- 4 May 2021
The new online feature, The Leicester Galleries and its Exhibition Catalogues, looks at the history of the Leicester Galleries through the lens of its exhibition catalogues. The library’s collection of these catalogues was donated to the Centre in January 2020 by Peter and Renate Nahum. Consisting of 450 catalogues, many of which are annotated, the collection amounts to approximately a third of the total output of the gallery.
The Leicester Galleries was a pioneering gallery particularly known for exhibiting British and French artists’ work and for promoting the work of leading modernist painters and sculptors. It was the venue that hosted the first British solo exhibitions of many European artists including Camille Pissarro, Pablo Picasso and Henri Matisse.
Using the catalogues in our collection, this feature focuses on four areas of the Leicester Galleries’ exhibition history. It looks at the years before 1914, when painting, illustration and caricature were mainstays of the gallery’s programme. It deals with exhibitions during the First World War, when the gallery tackled the subject of the conflict itself by exhibiting the art of serving soldiers from France, Belgium and Italy, and presenting the work of official war artists such as C. R. W. Nevinson, Paul Nash and Eric Kennington. It considers the 1920s, when the gallery promoted the work of French and other European artists such as Matisse, Picasso, Vincent van Gogh, Paul Gauguin and Paul Cézanne. Finally, it covers the Leicester Galleries’ promotion of the work of sculptors such as Jacob Epstein, Henri Gaudier-Brzeska, Henry Moore and Dora Gordine.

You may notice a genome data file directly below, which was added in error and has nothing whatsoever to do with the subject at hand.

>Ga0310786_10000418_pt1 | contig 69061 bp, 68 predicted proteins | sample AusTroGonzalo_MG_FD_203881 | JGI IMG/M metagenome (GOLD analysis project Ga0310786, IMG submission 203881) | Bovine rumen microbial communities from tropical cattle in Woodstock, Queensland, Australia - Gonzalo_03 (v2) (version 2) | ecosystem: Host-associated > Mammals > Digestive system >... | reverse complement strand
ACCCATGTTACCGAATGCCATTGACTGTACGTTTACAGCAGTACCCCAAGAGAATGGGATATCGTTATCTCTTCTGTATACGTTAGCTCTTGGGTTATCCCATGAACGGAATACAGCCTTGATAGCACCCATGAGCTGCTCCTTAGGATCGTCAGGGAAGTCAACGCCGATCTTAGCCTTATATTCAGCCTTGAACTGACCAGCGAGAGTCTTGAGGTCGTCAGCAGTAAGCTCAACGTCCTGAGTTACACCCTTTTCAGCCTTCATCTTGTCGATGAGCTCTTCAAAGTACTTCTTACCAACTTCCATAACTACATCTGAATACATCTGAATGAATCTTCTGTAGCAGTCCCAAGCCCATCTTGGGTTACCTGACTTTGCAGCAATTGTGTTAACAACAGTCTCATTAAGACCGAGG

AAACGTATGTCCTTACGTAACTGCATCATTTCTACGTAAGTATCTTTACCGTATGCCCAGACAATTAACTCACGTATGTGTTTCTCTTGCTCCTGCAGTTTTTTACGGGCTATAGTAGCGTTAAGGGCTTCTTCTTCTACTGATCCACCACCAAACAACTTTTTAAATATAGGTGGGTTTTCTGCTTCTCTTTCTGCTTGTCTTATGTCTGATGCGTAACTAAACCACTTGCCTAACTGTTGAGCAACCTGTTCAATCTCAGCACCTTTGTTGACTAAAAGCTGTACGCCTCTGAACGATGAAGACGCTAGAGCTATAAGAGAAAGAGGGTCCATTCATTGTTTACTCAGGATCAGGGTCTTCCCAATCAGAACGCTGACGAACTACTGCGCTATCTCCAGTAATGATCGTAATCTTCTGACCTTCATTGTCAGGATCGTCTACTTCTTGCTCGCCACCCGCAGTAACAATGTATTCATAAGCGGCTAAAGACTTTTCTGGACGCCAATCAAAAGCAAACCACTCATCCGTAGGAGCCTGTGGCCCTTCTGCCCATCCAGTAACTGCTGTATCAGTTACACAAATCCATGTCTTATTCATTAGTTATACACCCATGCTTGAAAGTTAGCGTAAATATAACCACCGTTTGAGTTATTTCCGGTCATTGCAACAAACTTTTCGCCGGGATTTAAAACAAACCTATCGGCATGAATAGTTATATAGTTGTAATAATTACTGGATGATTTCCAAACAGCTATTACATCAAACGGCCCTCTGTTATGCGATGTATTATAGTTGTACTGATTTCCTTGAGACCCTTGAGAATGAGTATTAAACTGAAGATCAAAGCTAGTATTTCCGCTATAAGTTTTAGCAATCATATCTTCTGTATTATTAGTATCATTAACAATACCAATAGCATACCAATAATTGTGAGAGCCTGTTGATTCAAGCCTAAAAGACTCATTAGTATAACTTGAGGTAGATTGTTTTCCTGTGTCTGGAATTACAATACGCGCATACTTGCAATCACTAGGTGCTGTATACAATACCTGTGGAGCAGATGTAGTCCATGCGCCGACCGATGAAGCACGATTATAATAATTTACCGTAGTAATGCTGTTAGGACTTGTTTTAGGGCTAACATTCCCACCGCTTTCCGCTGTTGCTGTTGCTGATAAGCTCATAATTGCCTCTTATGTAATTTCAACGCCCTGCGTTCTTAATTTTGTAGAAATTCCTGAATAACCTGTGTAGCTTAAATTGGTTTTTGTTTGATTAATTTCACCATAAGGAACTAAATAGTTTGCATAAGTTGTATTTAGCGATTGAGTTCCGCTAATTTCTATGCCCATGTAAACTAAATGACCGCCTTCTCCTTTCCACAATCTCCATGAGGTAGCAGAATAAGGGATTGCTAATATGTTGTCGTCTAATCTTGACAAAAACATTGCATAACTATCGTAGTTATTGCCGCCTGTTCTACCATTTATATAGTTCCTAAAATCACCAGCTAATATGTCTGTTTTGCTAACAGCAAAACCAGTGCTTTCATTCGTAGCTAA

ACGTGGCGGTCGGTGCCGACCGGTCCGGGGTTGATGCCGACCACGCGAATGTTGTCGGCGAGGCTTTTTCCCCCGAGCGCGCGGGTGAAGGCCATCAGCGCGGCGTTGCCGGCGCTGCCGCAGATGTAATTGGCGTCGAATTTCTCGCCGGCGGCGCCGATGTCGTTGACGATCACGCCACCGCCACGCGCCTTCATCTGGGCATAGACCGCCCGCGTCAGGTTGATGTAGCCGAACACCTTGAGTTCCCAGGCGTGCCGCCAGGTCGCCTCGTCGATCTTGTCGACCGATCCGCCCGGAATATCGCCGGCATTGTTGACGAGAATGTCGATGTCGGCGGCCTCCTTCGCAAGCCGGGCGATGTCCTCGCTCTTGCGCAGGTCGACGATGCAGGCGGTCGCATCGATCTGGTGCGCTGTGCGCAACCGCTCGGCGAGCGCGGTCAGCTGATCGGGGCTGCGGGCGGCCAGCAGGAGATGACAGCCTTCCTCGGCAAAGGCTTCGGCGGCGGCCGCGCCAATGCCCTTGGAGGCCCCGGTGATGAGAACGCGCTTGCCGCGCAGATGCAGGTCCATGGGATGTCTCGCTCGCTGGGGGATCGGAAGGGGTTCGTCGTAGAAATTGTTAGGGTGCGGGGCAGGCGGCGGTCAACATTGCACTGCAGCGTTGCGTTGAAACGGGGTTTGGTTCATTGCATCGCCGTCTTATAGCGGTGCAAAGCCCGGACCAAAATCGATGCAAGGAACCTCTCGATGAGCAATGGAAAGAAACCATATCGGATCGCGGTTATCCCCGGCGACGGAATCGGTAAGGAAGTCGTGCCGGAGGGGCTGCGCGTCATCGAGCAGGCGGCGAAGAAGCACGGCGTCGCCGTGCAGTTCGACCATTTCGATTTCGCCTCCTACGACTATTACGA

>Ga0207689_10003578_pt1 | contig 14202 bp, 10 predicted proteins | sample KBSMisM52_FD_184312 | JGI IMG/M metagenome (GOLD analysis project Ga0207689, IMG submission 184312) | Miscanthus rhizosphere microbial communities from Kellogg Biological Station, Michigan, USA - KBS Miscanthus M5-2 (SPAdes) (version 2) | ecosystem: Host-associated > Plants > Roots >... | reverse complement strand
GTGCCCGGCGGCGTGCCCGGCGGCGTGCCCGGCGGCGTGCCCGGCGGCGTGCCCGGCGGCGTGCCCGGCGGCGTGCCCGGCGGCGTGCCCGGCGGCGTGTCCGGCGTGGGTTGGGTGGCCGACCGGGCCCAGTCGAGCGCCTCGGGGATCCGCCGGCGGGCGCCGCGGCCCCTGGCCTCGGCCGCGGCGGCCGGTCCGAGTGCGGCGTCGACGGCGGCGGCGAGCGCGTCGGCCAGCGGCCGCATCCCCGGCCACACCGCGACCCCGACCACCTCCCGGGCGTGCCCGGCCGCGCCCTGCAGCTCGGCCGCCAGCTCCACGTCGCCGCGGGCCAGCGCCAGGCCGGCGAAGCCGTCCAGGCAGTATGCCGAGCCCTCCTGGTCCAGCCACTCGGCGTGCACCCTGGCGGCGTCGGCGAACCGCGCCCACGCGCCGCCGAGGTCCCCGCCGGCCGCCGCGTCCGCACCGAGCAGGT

The feature is lavishly illustrated throughout, with images of the catalogues, as well as complete digital facsimiles of four exhibition catalogues.
The collection is fully catalogued on the library catalogue and is available to consult in the Centre’s Public Study Room.